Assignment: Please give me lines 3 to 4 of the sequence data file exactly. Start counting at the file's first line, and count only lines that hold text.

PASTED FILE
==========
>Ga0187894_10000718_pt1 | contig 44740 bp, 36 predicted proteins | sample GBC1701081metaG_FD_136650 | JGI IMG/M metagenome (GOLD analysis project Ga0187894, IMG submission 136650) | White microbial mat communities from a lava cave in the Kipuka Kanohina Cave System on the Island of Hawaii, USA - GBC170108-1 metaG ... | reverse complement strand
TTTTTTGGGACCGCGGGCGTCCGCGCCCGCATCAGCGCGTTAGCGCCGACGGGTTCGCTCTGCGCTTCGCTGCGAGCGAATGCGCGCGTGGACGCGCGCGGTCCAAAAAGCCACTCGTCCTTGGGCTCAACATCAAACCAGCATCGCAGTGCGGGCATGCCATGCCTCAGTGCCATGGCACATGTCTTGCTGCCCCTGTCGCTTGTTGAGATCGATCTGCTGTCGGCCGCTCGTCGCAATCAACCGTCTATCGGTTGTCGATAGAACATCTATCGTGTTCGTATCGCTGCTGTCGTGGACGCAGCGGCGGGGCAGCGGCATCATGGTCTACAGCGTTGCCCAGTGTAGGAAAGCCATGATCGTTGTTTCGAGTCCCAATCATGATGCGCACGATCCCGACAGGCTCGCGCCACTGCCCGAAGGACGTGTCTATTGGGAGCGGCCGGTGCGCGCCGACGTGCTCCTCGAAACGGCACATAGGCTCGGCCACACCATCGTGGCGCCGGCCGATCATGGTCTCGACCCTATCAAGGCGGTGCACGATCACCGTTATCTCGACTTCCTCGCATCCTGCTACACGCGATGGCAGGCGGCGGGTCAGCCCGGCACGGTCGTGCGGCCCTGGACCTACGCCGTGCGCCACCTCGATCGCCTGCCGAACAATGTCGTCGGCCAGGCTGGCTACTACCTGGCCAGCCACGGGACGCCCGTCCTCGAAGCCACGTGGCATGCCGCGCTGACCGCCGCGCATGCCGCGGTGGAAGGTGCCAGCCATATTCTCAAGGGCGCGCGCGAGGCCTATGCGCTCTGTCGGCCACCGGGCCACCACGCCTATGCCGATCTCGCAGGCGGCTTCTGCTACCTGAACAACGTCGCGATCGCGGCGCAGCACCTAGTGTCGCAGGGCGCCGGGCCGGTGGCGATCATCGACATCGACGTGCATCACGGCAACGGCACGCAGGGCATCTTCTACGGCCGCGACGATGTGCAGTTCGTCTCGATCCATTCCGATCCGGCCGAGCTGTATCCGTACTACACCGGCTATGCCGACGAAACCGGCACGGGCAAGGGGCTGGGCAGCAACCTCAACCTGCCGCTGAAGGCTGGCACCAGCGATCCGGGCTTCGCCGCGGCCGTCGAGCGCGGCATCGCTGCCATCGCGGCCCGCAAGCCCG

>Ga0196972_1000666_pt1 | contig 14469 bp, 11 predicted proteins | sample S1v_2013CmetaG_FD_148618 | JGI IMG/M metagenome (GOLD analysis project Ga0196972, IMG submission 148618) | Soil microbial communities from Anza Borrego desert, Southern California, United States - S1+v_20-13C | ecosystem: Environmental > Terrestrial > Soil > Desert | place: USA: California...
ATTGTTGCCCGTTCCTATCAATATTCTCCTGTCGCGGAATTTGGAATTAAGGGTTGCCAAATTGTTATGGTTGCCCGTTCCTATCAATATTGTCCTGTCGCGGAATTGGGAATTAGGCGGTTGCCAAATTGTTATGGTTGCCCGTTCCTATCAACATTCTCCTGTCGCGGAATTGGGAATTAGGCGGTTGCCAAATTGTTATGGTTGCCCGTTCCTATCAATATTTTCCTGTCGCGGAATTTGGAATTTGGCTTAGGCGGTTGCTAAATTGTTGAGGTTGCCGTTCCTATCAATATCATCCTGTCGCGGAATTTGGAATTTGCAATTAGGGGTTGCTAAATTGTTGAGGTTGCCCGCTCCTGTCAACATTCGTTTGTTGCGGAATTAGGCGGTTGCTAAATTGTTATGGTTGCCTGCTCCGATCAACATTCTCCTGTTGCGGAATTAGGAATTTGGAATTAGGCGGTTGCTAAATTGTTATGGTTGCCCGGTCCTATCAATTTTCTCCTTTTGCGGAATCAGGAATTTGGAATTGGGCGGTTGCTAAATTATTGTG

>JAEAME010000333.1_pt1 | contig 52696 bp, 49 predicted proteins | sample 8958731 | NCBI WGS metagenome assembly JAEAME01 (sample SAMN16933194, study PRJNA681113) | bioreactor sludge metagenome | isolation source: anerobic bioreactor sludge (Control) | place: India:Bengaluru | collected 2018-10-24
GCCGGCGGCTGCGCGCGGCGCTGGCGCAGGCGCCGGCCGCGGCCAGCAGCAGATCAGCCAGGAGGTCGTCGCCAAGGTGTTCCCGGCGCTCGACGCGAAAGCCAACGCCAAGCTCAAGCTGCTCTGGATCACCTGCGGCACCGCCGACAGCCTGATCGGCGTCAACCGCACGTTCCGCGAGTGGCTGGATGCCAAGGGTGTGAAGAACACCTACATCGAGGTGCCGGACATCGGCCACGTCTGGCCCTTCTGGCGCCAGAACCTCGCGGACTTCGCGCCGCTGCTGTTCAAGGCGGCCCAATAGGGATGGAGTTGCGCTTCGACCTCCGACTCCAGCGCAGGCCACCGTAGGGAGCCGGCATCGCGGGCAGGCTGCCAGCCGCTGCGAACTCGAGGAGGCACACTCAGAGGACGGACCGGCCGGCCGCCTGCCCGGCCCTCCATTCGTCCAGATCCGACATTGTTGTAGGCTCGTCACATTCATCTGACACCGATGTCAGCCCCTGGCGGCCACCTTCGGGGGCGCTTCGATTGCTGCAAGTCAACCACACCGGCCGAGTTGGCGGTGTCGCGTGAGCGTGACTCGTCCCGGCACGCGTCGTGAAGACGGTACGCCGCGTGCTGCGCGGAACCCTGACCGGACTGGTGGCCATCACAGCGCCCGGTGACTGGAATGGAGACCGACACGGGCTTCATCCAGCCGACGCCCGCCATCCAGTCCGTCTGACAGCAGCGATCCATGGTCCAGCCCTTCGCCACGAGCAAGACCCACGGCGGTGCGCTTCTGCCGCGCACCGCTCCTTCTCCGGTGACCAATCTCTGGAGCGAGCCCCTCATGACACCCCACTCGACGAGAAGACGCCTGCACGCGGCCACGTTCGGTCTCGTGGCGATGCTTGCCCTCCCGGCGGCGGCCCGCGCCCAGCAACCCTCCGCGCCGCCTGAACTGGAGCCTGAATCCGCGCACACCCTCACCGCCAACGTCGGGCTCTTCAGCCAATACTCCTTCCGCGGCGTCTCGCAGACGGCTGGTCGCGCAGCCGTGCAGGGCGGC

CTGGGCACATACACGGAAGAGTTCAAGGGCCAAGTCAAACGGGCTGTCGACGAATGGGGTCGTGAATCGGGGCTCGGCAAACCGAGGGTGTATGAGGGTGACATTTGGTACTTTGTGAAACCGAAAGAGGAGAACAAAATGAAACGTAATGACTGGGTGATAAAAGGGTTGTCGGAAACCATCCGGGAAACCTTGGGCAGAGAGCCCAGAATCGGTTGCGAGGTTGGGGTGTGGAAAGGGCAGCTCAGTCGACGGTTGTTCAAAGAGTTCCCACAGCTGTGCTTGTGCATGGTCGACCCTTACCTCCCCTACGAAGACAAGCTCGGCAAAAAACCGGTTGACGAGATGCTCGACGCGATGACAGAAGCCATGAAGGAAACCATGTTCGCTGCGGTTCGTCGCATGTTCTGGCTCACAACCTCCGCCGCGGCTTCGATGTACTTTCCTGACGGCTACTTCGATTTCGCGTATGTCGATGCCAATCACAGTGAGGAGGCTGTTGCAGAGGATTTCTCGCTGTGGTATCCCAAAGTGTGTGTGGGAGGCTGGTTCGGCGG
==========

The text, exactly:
>Ga0196972_1000666_pt1 | contig 14469 bp, 11 predicted proteins | sample S1v_2013CmetaG_FD_148618 | JGI IMG/M metagenome (GOLD analysis project Ga0196972, IMG submission 148618) | Soil microbial communities from Anza Borrego desert, Southern California, United States - S1+v_20-13C | ecosystem: Environmental > Terrestrial > Soil > Desert | place: USA: California...
ATTGTTGCCCGTTCCTATCAATATTCTCCTGTCGCGGAATTTGGAATTAAGGGTTGCCAAATTGTTATGGTTGCCCGTTCCTATCAATATTGTCCTGTCGCGGAATTGGGAATTAGGCGGTTGCCAAATTGTTATGGTTGCCCGTTCCTATCAACATTCTCCTGTCGCGGAATTGGGAATTAGGCGGTTGCCAAATTGTTATGGTTGCCCGTTCCTATCAATATTTTCCTGTCGCGGAATTTGGAATTTGGCTTAGGCGGTTGCTAAATTGTTGAGGTTGCCGTTCCTATCAATATCATCCTGTCGCGGAATTTGGAATTTGCAATTAGGGGTTGCTAAATTGTTGAGGTTGCCCGCTCCTGTCAACATTCGTTTGTTGCGGAATTAGGCGGTTGCTAAATTGTTATGGTTGCCTGCTCCGATCAACATTCTCCTGTTGCGGAATTAGGAATTTGGAATTAGGCGGTTGCTAAATTGTTATGGTTGCCCGGTCCTATCAATTTTCTCCTTTTGCGGAATCAGGAATTTGGAATTGGGCGGTTGCTAAATTATTGTG